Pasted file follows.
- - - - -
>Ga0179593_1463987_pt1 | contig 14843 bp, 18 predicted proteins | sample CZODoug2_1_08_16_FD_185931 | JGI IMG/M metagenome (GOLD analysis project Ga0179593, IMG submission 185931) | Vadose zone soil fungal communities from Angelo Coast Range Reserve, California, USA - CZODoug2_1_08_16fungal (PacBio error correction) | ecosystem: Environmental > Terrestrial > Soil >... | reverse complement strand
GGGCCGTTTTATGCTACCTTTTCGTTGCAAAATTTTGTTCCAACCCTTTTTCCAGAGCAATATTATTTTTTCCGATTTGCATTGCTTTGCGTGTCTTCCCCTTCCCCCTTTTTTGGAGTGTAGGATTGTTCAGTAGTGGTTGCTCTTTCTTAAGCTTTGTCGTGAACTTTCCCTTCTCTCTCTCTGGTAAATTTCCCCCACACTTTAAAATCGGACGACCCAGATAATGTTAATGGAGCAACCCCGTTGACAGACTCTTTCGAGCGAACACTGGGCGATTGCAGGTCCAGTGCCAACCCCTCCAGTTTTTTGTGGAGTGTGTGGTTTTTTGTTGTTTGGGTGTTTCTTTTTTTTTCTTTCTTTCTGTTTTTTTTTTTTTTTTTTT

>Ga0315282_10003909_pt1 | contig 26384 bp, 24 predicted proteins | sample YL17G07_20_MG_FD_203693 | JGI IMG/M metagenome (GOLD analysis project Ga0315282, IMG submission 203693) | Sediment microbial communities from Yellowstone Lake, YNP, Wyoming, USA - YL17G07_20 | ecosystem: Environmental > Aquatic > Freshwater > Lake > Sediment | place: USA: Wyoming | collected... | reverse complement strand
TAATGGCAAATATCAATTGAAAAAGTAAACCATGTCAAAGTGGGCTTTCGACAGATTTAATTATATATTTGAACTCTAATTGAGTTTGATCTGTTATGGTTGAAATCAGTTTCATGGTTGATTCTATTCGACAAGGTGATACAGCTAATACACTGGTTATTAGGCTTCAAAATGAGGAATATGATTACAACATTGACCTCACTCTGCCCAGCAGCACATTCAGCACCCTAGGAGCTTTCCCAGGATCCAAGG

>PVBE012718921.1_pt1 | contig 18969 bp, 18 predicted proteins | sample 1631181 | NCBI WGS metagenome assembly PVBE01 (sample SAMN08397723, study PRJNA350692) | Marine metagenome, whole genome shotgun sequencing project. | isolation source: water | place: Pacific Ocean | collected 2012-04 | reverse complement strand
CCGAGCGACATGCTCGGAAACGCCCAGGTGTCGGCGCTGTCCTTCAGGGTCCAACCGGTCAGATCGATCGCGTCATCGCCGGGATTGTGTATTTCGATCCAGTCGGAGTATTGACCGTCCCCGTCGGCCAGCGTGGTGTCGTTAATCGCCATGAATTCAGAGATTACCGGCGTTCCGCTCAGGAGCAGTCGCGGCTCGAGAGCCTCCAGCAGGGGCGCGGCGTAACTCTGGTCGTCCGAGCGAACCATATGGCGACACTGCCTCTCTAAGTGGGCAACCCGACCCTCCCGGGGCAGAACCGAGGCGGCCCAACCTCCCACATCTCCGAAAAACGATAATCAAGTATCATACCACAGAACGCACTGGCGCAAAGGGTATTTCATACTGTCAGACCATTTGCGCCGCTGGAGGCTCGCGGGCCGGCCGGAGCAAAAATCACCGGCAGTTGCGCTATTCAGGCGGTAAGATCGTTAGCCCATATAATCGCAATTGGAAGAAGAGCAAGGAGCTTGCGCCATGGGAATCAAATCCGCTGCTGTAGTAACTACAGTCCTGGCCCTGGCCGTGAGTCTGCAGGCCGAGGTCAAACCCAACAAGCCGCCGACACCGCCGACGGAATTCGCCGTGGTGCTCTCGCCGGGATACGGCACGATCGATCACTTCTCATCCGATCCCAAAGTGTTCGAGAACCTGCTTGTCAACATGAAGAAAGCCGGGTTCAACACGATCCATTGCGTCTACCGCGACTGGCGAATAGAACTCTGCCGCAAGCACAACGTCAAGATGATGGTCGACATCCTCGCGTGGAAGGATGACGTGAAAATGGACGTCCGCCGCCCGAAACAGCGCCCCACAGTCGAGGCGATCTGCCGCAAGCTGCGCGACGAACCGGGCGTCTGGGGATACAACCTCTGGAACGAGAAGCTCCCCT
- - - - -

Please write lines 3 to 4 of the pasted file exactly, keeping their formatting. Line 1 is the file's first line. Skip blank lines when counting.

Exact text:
>Ga0315282_10003909_pt1 | contig 26384 bp, 24 predicted proteins | sample YL17G07_20_MG_FD_203693 | JGI IMG/M metagenome (GOLD analysis project Ga0315282, IMG submission 203693) | Sediment microbial communities from Yellowstone Lake, YNP, Wyoming, USA - YL17G07_20 | ecosystem: Environmental > Aquatic > Freshwater > Lake > Sediment | place: USA: Wyoming | collected... | reverse complement strand
TAATGGCAAATATCAATTGAAAAAGTAAACCATGTCAAAGTGGGCTTTCGACAGATTTAATTATATATTTGAACTCTAATTGAGTTTGATCTGTTATGGTTGAAATCAGTTTCATGGTTGATTCTATTCGACAAGGTGATACAGCTAATACACTGGTTATTAGGCTTCAAAATGAGGAATATGATTACAACATTGACCTCACTCTGCCCAGCAGCACATTCAGCACCCTAGGAGCTTTCCCAGGATCCAAGG